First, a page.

In a world without end
May it be so
Heal the World
Rev. Douglas Taylor and Trebbe Johnson
DOUGLAS: I begin memorial services with words that essentially say we are here to mourn a loss and celebrate a life. We gather in both grief and gratitude. This morning I say this to us as well. We gather in grief and gratitude for this past years’ worth of plague. It has been one year since the first death attributable to CoVid-19, a man in the Wuhan province of China. Since then, over 1.9 million people around this world have died from this plague. We are likely to hit the 2 million mark before the end of this month, possibly within the coming week. It has been a year, and the illness continues to spread.
In the United States alone, we are adding 2k to 3k deaths to that total each day; we approach the 400,000 mark as a nation. And yet, we’ve recently experienced a turning point in the politics of our country. We have vaccines beginning to be distributed, indeed a few members of the congregation have received their first dose. Better days are coming. But we are still in the thick of it.
So we gather this morning in mourning. We gather in grief for what has been lost and in gratitude for the great turning we are experiencing. On balance, there is much for which we can be grateful. But before we tumble too quickly into that sigh of relief, let us pause together to acknowledge our losses and our grief. This has been a rough year.
As Trebbe shared in the announcements, her organization Radical Joy for Hard Times is hosting a Global Day of Mourning to commemorate a year since the first death attributable to CoVid-19. In connection with that, I’ve invited Trebbe to share this sermon with me as a conversation. We will take turns asking each other questions over the next few minutes, circling around this theme of grief and gratitude in the pandemic.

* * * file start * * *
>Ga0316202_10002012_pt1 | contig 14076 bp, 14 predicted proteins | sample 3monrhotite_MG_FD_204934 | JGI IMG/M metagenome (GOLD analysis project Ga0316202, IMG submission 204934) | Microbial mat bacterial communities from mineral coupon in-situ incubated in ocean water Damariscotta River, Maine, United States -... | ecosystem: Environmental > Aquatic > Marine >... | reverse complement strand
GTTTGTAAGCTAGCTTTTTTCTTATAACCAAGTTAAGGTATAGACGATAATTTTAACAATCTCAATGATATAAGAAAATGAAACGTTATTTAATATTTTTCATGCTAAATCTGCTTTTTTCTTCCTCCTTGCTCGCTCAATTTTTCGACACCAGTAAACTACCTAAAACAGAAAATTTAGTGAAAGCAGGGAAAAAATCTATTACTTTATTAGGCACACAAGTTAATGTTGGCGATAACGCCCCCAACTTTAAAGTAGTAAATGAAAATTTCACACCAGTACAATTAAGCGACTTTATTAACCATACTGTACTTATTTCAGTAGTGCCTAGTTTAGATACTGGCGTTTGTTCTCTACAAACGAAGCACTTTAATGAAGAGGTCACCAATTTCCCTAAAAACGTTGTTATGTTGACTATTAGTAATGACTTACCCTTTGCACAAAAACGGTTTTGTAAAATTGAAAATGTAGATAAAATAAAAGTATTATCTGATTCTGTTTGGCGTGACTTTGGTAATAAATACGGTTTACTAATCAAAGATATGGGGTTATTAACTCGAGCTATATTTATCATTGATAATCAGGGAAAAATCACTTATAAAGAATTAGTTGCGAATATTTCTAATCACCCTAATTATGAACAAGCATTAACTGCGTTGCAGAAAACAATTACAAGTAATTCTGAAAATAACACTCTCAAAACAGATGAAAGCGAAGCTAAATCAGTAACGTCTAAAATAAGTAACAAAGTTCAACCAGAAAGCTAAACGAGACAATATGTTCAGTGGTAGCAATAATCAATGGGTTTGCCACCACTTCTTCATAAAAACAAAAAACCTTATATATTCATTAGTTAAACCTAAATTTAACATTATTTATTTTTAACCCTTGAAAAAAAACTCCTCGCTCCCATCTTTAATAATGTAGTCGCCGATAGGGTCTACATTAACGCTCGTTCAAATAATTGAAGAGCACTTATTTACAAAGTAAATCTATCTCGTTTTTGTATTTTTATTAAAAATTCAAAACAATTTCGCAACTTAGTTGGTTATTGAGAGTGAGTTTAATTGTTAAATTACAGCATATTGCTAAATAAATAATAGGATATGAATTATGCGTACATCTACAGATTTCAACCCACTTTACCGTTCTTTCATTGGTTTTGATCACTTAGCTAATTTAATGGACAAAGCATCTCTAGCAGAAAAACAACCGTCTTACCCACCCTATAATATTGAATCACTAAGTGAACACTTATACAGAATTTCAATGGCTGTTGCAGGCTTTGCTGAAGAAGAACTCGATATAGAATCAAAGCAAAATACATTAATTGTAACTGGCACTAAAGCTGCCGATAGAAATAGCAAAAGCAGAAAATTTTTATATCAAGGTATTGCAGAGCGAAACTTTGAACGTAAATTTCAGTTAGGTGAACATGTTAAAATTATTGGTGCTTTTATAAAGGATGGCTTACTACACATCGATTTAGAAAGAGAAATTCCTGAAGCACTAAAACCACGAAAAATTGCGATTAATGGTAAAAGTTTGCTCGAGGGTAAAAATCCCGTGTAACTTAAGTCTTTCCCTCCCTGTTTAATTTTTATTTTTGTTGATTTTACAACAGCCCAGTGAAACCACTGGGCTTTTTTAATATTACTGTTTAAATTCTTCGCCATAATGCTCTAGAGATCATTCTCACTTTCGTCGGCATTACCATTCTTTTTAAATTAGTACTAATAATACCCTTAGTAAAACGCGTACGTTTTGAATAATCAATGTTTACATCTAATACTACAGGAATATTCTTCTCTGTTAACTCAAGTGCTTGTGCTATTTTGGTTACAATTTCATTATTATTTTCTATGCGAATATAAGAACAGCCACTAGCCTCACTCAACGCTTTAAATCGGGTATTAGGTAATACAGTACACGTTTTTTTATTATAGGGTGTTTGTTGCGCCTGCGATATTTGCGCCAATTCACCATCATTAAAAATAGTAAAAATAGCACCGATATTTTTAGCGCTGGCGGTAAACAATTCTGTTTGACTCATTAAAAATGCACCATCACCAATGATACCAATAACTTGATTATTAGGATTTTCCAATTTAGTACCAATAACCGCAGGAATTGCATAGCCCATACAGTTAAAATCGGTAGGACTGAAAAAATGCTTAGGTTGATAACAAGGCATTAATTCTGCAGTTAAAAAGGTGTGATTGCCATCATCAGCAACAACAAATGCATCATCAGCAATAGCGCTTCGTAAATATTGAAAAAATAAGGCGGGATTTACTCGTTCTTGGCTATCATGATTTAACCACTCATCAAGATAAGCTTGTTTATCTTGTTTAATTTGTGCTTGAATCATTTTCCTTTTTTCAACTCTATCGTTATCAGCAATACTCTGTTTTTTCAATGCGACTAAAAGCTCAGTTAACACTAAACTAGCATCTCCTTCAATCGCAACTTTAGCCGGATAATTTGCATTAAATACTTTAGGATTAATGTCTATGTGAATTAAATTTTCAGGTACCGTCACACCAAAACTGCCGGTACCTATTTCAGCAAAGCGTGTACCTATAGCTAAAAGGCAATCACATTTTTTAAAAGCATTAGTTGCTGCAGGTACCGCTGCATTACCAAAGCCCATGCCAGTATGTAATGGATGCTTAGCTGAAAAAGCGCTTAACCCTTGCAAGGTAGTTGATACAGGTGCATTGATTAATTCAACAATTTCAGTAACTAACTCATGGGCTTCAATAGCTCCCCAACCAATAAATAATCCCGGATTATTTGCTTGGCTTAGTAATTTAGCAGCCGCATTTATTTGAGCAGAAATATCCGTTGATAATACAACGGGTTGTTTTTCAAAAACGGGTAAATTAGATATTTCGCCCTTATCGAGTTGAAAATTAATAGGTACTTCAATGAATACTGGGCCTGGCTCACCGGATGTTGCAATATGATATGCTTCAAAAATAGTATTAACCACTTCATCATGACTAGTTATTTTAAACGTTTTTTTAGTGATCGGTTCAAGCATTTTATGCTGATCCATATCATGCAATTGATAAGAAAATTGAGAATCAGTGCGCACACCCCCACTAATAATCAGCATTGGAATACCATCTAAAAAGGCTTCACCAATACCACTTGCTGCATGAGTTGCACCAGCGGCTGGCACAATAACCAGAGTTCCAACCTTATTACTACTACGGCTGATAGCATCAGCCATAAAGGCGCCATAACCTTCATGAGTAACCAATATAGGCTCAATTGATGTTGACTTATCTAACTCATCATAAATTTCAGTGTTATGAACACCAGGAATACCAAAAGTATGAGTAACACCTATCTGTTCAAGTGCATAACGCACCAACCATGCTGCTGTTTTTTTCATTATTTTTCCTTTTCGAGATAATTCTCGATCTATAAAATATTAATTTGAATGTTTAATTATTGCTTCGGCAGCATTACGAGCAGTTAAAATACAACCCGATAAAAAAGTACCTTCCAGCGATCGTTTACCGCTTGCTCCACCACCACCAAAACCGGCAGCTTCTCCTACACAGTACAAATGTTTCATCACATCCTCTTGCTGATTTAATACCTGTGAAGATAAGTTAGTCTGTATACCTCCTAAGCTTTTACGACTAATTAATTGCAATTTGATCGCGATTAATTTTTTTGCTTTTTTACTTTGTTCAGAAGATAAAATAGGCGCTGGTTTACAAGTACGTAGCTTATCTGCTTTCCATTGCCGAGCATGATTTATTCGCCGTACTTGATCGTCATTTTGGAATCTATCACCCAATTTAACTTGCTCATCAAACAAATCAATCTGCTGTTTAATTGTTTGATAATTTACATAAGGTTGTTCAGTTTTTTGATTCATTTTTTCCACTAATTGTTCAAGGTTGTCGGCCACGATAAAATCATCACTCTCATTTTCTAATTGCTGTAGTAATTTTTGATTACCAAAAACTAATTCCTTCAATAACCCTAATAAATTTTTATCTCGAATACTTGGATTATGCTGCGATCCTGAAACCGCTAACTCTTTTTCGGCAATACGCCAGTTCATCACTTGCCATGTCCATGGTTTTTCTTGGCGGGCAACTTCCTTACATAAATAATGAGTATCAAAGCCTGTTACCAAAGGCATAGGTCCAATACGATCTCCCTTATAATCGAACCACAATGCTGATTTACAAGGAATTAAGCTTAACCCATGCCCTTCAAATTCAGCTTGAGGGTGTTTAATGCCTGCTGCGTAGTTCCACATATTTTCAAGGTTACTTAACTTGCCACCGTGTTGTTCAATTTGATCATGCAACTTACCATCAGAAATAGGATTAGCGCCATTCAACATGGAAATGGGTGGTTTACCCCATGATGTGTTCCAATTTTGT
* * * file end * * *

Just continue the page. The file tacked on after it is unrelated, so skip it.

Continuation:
TREBBE: This topic has been on my heart for a while now, and I am so glad to be a part of this conversation. I want to start with a question to you first:
Douglas, what’s it been like to be a minister during the pandemic? What about the challenges of Sunday services online? What about pastoral care? Did you give memorials or weddings or naming ceremonies that couldn’t be done or had to be done in some other way? And all this while we are creating a new building!
DOUGLAS: On March 22nd we held our first 100% online streaming worship service. I titled that sermon “How to Stay in Touch without Touching.” I reminded us on that Sunday morning back in the spring that our core as a faith community is not found in a shared belief but in shared values. One deep value that is like a golden thread for us is the value of connection. And this pandemic has hit us right at the heart of who we are a faith community together. I also reminded us of an African proverb that says “If you want to go fast, go alone. If you want to go far, go together.” And I encouraged us to slow down that we might go together and go far.
Since that time, I have struggled with some aspects of this ministry in a pandemic. I was initially thrown by the difficulty of preaching when everyone is on mute and my screen is focused on the manuscript rather than your faces. It has felt like preaching into the void. It helps to imagine you all listening. It has grown easier with practice.